Liquid argon is used as the target for neutrino experiments and direct dark matter searches. The interaction between the hypothetical WIMPs and an argon nucleus produces scintillation light that is detected by photomultiplier tubes. Two-phase detectors containing argon gas are used to detect the ionized electrons produced during the WIMP–nucleus scattering.

As with most other liquefied noble gases, argon has a high scintillation light yield (about 51 photons/keV [40]), is transparent to its own scintillation light, and is relatively easy to purify. Compared to xenon, argon is cheaper and has a distinct scintillation time profile, which allows the separation of electronic recoils from nuclear recoils.


Argon is used to displace oxygen- and moisture-containing air in packaging material to extend the shelf-lives of the contents (argon has the European food additive code E938). Aerial oxidation, hydrolysis, and other chemical reactions that degrade the products are retarded or prevented entirely. High-purity chemicals and pharmaceuticals are sometimes packed and sealed in argon.

In winemaking, argon is used in a variety of activities to provide a barrier against oxygen at the liquid surface, which can spoil wine by fueling both microbial metabolism (as with acetic acid bacteria) and standard redox chemistry.

Argon is sometimes used as the propellant in aerosol cans.

Argon is also used as a preservative for such products as varnish, polyurethane, and paint, by displacing air to prepare a container for storage.

Laboratory equipment

Gloveboxes are often filled with argon, which recirculates over scrubbers to maintain an oxygen-, nitrogen-, and moisture-free atmosphere

Argon may be used as the inert gas within Schlenk lines and gloveboxes. Argon is preferred to less expensive nitrogen in cases where nitrogen may react with the reagents or apparatus.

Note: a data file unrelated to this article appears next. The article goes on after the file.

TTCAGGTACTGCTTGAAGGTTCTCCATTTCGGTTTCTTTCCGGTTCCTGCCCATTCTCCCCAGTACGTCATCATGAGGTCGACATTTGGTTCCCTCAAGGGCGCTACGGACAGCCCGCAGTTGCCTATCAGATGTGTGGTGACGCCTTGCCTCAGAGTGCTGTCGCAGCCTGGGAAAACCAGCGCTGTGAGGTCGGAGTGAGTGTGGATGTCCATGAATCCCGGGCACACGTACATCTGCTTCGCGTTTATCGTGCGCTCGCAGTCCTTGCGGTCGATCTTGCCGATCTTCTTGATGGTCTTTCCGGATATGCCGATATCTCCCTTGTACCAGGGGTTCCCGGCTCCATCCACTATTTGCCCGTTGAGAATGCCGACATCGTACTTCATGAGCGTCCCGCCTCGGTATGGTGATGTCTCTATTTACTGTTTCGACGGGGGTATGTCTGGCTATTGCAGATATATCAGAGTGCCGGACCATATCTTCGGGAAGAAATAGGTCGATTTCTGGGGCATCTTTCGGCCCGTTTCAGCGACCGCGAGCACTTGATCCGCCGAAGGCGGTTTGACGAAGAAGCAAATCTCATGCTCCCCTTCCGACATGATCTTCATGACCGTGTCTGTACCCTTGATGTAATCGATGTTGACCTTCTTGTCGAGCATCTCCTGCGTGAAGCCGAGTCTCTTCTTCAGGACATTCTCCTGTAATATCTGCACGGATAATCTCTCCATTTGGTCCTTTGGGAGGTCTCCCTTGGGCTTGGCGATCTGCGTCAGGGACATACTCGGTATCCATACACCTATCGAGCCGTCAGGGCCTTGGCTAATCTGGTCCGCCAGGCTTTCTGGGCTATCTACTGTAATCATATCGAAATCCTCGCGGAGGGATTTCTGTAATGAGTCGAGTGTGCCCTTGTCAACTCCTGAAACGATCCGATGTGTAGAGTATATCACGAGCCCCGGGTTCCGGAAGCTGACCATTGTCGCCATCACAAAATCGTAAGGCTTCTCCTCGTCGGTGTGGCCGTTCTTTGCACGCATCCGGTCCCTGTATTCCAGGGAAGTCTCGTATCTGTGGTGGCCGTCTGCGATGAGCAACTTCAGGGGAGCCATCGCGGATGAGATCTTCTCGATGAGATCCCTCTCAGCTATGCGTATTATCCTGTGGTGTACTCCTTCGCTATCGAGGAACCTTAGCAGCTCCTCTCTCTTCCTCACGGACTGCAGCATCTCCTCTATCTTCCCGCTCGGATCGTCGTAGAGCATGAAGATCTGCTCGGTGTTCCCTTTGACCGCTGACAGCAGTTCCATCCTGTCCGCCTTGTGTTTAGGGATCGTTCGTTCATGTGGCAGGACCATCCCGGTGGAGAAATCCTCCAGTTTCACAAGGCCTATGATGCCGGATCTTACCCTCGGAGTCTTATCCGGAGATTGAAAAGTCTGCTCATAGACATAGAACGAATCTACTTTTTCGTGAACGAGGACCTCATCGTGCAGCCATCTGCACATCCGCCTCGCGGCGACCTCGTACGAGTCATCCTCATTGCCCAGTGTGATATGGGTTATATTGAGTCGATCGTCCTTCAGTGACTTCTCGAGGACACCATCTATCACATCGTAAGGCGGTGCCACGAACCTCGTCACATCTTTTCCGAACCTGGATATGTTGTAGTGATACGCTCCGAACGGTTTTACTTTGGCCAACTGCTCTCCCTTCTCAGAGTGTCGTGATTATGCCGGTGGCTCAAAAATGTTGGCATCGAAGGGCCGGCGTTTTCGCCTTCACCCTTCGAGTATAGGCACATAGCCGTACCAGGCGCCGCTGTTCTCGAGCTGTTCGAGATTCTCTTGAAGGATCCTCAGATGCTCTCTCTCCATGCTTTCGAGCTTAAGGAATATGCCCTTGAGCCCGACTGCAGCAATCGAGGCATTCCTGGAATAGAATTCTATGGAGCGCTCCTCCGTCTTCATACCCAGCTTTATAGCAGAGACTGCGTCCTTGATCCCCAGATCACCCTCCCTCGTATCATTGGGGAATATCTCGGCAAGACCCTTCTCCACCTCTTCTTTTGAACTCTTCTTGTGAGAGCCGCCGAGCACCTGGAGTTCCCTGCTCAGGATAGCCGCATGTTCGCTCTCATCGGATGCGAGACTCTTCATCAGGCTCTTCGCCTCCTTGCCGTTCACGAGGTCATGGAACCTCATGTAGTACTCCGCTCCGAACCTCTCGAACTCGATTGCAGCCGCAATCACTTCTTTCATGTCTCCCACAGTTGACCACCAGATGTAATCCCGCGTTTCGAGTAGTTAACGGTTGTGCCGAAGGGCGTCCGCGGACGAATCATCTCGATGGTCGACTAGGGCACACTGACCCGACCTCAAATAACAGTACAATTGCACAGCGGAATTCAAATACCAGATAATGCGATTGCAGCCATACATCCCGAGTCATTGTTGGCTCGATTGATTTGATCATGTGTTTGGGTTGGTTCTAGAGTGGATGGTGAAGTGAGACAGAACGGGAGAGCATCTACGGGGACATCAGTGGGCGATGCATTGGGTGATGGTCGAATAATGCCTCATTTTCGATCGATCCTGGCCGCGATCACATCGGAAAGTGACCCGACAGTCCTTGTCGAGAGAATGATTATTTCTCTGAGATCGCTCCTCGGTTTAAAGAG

Argon may be used as the carrier gas in gas chromatography and in electrospray ionization mass spectrometry; it is the gas of choice for the plasma used in ICP spectroscopy. Argon is preferred for the sputter coating of specimens for scanning electron microscopy. Argon gas is also commonly used for sputter deposition of thin films as in microelectronics and for wafer cleaning in microfabrication.


Medical use

Cryosurgery procedures such as cryoablation use liquid argon to destroy tissue such as cancer cells. It is used in a procedure called “argon-enhanced coagulation”, a form of argon plasma beam electrosurgery. The procedure carries a risk of producing gas embolism and has resulted in the death of at least one patient.

Blue argon lasers are used in surgery to weld arteries, destroy tumors, and correct eye defects.

Argon has also been used experimentally to replace nitrogen in the breathing or decompression mix known as Argox, to speed the elimination of dissolved nitrogen from the blood.


Incandescent lights are filled with argon, to preserve the filaments at high temperature from oxidation. It is used for the specific way it ionizes and emits light, such as in plasma globes and calorimetry in experimental particle physics. Gas-discharge lamps filled with pure argon provide lilac/violet light; with argon and some mercury, blue light. Argon is also used for blue and green argon-ion lasers.